Once your dog has learned to sleep once the lights are out and behaves appropriately, that’s when you know you can leave the door open.

You can even ditch the crate in favor of a dog bed if that’s what you’ve planned on.

However, some dogs will seek out their crate lifelong, which usually means it was properly introduced.

A dog who’s used to having a safe place around can sleep in an open crate, there’s no issue with that.

Dog Sleeps In Crate With Door Open

If your dog likes to sleep in the crate with the door open, that’s great and you can keep the crate or transition them to a dog bed.

Some dogs like the crate during the day, but not at night.

For other dogs, it’s the contrary.

During the day, a crate is safer when they’re left alone.

However, that benefit is diminished if you leave the crate door open.

If your dog behaves appropriately, that’s no issue though.

You should just view the crate as a sleeping spot from now on if you have an adult dog.

At night, you can keep the crate or ditch it in favor of a dog bed.

I’ve found that a dog bed is more relaxing for both me and my dog.

Metal crates are quite noisy and restrict space for active sleepers (especially large dogs).

If your dog refuses to sleep outside the open crate, keep it or try to transition them slowly, it’s up to you.

Should I Let My Puppy Sleep In Crate With Door Open During the Day?

If you’re able to supervise your pup, it’s okay to let the puppy sleep in the crate with the door open during the day.

While it’s essential to close the crate door at night, you don’t need to close it during the day.

Closing it during the day makes sense for two cases.

You’re either trying to crate train your pup to get them used to it.

Or you’re not able to supervise your dog and place them in a crate to make sure they’re safe and won’t knock anything over or chew on furniture.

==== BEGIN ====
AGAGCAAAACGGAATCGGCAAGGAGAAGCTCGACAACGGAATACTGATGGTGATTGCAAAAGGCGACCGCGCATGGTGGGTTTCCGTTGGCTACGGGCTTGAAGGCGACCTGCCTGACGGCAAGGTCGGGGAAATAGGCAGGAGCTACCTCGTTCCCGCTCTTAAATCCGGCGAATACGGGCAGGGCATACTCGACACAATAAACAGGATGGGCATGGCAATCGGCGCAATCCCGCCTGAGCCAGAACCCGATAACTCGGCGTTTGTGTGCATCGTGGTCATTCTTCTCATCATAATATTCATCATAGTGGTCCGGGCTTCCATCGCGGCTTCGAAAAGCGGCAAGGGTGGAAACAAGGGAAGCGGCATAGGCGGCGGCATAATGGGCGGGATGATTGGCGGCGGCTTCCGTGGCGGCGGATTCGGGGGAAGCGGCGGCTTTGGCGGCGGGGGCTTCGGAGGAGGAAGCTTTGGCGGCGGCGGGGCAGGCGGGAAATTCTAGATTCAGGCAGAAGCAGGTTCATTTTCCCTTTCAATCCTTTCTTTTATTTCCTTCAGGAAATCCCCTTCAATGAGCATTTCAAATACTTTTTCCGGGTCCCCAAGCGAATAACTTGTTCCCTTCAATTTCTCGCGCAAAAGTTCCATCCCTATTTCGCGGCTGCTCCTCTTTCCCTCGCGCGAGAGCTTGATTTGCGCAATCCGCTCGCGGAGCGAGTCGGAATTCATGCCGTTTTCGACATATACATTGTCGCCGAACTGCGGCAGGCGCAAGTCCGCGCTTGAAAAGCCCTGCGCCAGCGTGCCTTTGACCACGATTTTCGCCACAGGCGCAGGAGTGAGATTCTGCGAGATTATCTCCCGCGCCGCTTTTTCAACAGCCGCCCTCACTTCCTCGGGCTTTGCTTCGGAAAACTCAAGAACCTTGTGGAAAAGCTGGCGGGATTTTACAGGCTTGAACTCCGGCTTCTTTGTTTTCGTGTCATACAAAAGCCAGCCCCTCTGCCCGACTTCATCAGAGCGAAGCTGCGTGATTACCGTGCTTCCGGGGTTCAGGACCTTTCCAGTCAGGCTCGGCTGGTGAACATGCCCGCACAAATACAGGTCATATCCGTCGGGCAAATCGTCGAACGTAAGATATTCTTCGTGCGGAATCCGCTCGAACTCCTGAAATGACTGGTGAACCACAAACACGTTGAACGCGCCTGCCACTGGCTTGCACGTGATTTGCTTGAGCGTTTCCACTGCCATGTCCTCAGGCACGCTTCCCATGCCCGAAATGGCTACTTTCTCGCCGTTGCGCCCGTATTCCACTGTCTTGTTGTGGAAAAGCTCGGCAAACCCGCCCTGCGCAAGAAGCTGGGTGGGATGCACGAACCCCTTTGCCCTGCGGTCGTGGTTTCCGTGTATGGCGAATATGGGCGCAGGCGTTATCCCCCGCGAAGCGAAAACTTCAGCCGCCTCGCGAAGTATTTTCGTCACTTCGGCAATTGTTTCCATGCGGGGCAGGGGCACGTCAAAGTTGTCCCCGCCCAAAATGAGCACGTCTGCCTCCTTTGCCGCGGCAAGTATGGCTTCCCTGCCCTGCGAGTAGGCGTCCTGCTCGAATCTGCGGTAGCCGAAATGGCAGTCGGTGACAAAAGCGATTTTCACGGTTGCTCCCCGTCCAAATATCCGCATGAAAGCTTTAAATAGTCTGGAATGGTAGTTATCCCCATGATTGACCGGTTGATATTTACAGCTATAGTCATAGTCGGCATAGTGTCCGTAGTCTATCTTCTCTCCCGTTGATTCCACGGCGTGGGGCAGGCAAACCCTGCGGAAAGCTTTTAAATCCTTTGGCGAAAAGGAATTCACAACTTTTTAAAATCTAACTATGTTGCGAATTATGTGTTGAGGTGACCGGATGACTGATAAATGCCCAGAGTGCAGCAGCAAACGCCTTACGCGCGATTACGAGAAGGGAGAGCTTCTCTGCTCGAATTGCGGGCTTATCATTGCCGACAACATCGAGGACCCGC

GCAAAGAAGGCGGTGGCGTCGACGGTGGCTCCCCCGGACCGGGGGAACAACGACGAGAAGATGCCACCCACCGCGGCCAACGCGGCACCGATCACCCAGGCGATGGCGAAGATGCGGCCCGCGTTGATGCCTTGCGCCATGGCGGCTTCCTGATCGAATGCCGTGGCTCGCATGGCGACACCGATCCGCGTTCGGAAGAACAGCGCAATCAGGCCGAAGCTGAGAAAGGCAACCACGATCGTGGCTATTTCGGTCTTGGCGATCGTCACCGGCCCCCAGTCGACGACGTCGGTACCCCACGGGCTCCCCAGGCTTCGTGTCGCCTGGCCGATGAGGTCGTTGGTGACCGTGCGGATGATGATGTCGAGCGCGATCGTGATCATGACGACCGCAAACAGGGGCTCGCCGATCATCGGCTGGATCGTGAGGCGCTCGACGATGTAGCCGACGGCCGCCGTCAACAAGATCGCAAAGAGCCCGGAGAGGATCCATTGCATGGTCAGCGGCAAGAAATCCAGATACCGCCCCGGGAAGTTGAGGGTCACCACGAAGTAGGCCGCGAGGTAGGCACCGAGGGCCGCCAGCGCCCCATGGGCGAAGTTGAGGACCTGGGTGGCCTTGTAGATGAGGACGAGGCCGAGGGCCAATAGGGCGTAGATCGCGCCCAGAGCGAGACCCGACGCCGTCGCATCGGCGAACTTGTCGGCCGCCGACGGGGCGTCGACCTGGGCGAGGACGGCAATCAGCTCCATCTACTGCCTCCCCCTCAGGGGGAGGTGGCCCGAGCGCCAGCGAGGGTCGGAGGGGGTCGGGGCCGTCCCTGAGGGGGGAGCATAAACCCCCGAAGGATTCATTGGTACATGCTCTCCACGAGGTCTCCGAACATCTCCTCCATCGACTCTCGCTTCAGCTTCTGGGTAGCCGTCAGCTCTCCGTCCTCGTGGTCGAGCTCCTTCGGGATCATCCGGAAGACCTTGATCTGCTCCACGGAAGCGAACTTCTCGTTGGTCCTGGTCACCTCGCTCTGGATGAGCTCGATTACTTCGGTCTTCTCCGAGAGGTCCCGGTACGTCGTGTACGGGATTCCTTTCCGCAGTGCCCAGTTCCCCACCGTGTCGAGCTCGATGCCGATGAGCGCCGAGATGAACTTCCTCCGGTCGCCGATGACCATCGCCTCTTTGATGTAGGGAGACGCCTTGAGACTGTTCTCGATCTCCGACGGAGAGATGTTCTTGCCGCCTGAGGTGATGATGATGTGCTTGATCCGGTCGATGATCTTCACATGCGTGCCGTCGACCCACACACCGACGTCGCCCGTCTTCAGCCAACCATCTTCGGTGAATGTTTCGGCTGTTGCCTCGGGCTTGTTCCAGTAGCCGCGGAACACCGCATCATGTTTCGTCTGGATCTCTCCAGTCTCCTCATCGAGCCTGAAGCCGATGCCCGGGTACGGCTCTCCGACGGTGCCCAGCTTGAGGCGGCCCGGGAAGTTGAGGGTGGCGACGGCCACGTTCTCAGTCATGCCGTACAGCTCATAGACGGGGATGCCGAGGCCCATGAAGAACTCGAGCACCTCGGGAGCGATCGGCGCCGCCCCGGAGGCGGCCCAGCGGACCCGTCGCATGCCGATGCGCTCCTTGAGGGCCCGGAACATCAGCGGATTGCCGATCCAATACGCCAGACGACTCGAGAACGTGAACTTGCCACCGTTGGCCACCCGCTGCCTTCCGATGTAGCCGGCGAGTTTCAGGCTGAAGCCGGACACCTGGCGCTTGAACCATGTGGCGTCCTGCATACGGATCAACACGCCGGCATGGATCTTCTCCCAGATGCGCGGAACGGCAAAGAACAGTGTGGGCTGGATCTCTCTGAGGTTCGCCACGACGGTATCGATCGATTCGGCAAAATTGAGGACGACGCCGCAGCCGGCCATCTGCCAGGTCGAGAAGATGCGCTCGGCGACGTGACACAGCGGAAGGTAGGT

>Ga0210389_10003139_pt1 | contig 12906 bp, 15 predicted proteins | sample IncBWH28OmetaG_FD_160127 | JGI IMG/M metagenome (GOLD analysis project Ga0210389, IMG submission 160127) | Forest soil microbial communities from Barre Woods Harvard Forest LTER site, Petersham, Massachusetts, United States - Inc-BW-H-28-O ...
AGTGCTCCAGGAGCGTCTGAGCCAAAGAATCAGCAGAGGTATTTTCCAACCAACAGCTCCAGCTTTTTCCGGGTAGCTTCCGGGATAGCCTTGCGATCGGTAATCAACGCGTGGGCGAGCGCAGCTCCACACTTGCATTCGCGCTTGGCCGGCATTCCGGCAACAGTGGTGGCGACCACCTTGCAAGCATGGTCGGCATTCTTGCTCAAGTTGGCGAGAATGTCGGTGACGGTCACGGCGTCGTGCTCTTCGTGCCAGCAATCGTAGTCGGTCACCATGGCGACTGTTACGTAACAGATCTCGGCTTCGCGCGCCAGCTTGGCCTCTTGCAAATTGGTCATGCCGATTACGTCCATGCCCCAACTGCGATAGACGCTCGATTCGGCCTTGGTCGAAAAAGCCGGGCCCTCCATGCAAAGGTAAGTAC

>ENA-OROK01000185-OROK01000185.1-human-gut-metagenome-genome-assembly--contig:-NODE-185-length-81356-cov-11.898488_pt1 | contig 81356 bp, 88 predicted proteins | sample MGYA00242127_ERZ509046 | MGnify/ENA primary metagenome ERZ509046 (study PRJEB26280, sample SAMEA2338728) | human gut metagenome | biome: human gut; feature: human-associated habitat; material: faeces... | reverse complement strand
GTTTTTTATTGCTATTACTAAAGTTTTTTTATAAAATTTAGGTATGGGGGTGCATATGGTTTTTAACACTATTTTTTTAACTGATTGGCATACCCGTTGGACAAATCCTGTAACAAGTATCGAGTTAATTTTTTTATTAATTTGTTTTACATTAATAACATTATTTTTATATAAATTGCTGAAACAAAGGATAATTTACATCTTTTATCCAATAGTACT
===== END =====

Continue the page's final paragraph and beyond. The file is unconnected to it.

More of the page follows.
That being said, you should never crate an adult dog for more than 4 hours, puppies even far less.

Your pup most likely needs potty breaks and also exercise in between naps so you should only need to close the crate door for quick trips.

When introducing the crate, make sure to keep the door locked extremely short and increase gradually, it’ll work wonders.

Can a Crate Trained Dog Sleep in Bed?

Yes, a crate-trained dog can sleep in their own bed or your bed but if you plan on transitioning, you need to keep it consistent.

Don’t switch between allowing your dog on the bed, especially if it’s yours.

Chances are your dog will love it and demand the sleeping spot on your pillow.

It’s confusing for dogs to switch.

However, if you’re fine with both, your dog might end up using both places.

Once they’re too warm on the bed or whatever, they might take a trip to their crate and sleep there for a couple of hours.

If your dog has the choice and uses that freedom, that’s fine.

There’s no rule that you have to stick to the crate forever, but you should stick to whatever choices you make.

Disclaimer: This blog post does not substitute veterinary attention and does not intend to do so. I am not a veterinarian or pet nutritionist. If your dog shows any sign of illness, call your vet.

About Danielle

Equipped with 5+ years of expertise as a Rottweiler owner, I partner with licensed veterinarians and trainers to share research-backed and actionable advice for you and your furry friend.


Friday 21st of July 2023

I have 5 mo old Aussie twins… we’re crate trained now attached crate to a playpen which has access to a doggie door now the female is jumping in the playpen at night confused on how to transition while still allowing them to use the doggie door do we put the crate next to the doggie door so they free room at night in the living room or put the playpen around the dog door now so confused because these dogs are so smart!

Update: I meant jumping over the 32 in pen at night to find us!!!!